No David Price, but the Red Sox are still alright

David Price Red Sox
Red Sox starting pitcher David Price is pictured looking at his pitching hand as he heads off the mound on April 11. –Jim Davis/Globe Staff

Chris Sale is a spectator in the Bronx this week, just another guy who wishes he could play.

“It’s Red Sox and Yankees — there’s always going to be some want for this series,” Sale said Tuesday. “It’s got a lot of everything, the history, two good teams playing well, one of the toughest divisions in baseball. It’s going to pop out to people.”

It pops out so much that Major League Baseball is bringing the series to London next June. Alas, because Sale pitched for the Red Sox on Sunday, he will miss this edition — like another star Boston left-hander, David Price. The Red Sox sent Price to Boston for tests after he cut short a bullpen session Sunday because of numbness in his pitching hand.

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“We’ve been taking care of these guys from day one — spring training, the first month of the season,” Red Sox manager Alex Cora said. “And as soon as I heard what was going on, I think we’re better off for him to see what’s going on, do more tests and go from there and make a decision.”

Price felt the same sensation during his last start against the New York Yankees on a frosty April night at Fenway Park. He gave up four runs in one inning then, part of a five-start stretch in which his ERA is 8.22.

In theory, an injured or ineffective Price should be devastating to the Red Sox, who are paying him an average of $31 million per year through 2022. But he made just 11 starts last year and the Red Sox won the American League East — and that was with Rick Porcello leading the league in losses (17), hits allowed (236) and homers allowed (38).

Porcello will move up a day and start for Price on Wednesday (Eduardo Rodriguez goes on Thursday), and he is back to being one of baseball’s best, with a 2.14 ERA and an AL-best 9.2 strikeouts per walk. Porcello won the Cy Young Award in 2016 but has revamped his pitch mix since then, using more change-ups and sliders than ever. His sinker — a risky pitch in the age of the launch angle — is better, too.

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“He’s in that sweet spot now,” said Brian Bannister, Boston’s assistant pitching coach. “He’s getting a lot of depth on his change-up and a lot of depth on his sinker.”

The Red Sox backed off their starters’ workloads in spring training, planning for October in February. In Boston’s four-game division series loss to Houston last fall, an exhausted Sale, Porcello and Drew Pomeranz lasted a combined 10 innings in their starts. The Astros hit .333 off the Red Sox in the series, and though they beat the Yankees in the next round, too, they hit just .187 in that series.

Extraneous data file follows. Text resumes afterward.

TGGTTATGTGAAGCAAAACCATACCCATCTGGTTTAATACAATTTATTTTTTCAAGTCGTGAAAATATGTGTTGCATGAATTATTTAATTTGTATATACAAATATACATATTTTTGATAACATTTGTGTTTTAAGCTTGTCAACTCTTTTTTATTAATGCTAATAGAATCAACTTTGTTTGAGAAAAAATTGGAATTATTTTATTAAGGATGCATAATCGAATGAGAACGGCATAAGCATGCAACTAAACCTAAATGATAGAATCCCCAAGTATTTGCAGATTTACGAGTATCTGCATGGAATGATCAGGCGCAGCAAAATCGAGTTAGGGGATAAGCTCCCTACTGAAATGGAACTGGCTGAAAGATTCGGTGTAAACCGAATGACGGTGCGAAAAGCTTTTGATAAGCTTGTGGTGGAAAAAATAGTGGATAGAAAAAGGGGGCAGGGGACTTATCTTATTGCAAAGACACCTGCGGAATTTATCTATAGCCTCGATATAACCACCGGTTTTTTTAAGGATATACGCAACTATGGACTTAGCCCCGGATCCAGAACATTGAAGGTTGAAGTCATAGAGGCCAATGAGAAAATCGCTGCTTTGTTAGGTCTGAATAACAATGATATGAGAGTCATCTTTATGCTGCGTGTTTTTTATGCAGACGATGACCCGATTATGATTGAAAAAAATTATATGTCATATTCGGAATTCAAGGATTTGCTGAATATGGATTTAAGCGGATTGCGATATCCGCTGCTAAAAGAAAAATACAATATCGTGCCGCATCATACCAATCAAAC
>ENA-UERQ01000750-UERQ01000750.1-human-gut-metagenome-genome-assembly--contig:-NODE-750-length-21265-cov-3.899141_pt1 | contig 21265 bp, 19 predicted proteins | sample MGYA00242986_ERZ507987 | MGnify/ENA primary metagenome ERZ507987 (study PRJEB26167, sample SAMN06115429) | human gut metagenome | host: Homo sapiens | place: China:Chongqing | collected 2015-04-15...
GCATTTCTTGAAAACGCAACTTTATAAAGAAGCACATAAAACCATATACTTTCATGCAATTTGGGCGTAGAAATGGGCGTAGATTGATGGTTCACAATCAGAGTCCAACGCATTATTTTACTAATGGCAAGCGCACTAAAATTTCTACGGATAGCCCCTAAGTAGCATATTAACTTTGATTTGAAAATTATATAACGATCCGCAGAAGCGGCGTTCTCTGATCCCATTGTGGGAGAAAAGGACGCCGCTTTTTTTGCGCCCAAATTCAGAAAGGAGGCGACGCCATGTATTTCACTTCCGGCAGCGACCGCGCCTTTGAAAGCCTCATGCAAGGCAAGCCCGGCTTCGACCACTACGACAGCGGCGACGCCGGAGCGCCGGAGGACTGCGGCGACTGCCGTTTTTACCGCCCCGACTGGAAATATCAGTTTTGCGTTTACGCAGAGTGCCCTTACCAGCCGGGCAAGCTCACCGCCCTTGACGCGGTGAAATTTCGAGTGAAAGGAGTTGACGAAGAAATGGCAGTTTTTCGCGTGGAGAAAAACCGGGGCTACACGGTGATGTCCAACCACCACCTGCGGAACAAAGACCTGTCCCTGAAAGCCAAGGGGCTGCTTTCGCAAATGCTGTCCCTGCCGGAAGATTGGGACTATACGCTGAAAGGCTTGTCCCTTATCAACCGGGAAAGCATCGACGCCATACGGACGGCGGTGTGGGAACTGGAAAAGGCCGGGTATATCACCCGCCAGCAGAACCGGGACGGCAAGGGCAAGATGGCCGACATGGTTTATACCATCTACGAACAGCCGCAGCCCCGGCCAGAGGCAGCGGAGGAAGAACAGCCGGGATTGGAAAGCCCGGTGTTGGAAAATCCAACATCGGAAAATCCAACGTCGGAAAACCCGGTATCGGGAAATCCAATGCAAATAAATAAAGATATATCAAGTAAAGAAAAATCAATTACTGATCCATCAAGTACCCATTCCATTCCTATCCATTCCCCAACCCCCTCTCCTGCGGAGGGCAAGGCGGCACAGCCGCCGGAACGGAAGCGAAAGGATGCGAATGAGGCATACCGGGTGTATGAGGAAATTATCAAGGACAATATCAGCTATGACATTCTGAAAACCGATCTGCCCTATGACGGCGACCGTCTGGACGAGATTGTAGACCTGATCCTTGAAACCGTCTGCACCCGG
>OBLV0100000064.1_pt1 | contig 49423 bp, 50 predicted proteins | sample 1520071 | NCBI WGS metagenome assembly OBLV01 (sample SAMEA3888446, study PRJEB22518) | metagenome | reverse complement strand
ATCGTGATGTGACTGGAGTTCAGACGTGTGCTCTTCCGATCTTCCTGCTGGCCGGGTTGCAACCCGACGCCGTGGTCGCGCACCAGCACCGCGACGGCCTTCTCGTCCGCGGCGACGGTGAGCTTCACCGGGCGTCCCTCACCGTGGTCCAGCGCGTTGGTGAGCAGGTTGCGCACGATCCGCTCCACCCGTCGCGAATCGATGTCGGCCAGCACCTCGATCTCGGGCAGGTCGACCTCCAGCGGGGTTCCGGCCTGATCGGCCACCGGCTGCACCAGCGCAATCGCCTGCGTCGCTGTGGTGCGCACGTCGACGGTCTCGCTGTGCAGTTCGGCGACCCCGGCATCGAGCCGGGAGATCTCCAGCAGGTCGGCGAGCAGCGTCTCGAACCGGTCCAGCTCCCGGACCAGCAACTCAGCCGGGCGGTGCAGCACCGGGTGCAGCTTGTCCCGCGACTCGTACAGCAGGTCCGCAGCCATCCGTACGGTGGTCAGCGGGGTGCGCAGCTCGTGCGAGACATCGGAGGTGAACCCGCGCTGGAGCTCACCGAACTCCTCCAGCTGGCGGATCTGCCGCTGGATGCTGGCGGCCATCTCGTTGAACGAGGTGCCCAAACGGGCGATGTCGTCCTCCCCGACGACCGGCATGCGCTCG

The Astros (2.66), the Yankees (3.43) and the Red Sox (3.45) had the three lowest ERAs in the American League coming into Tuesday’s games. All three teams should return to the postseason this year, but either the Yankees or the Red Sox will be consigned to a wild-card play-in game. As the season goes on — especially if these teams remain as good as they look now — that will create a layer of anxiety that never existed in the early 2000s, when the lone wild-card team was guaranteed to play in a division series.

“That’s definitely not going through my mind — it’s May, it’s way too early,” said Boston’s J.D. Martinez, who played in the wild-card game last October for the Arizona Diamondbacks. “Obviously there’s a danger to it, because it’s a one-game elimination. But it’s fun. That’s a game that is good for baseball. It makes it exciting.”

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Martinez, who signed in February for five years and about $110 million, led the majors in slugging percentage last season for Detroit and Arizona. He has helped the Red Sox recharge their lineup, plugging into the power they were missing last season, after David Ortiz’s retirement, when they hit the fewest homers in the American League.

These Red Sox led the majors in slugging percentage before Tuesday’s game, at .460, with 13 homers from Mookie Betts and eight from Martinez. They also led the majors in doubles, with 85 — six more than any other AL team (the Yankees are in third with 75) — and were tied for sixth in homers, with 46.

“Home runs are cool, home runs are welcome,” said Cora, the Astros’ bench coach last season. “But one thing they’re doing is doing damage with two strikes, which I saw last year firsthand with the Astros. Mookie did it at Fenway three times. And when you can do it like that with two strikes, I don’t want to talk about momentum in baseball, but it seems like the opposition gets down a little bit when you can just keep the line moving.”

Cora was referring to Betts’ second three-homer game of the season, which came last week at Fenway against Kansas City’s Danny Duffy. Betts, 25, has four three-homer games in his career — more than Hank Aaron and Babe Ruth combined.

“He wants to get better every day,” Martinez said. “He’s hungry for information. I’ve been around the game for seven years now, and you just don’t see players of that caliber that want that. You see a lot of star players that have a lot of ability and think they know everything, and I don’t feel like he’s one of those. He’s one that wants to know why, and I think that’s huge.”

The why about this Red Sox season has been fairly easy to answer. Why have they been so dominant? They’re doing everything right, with a $31 million ace to spare.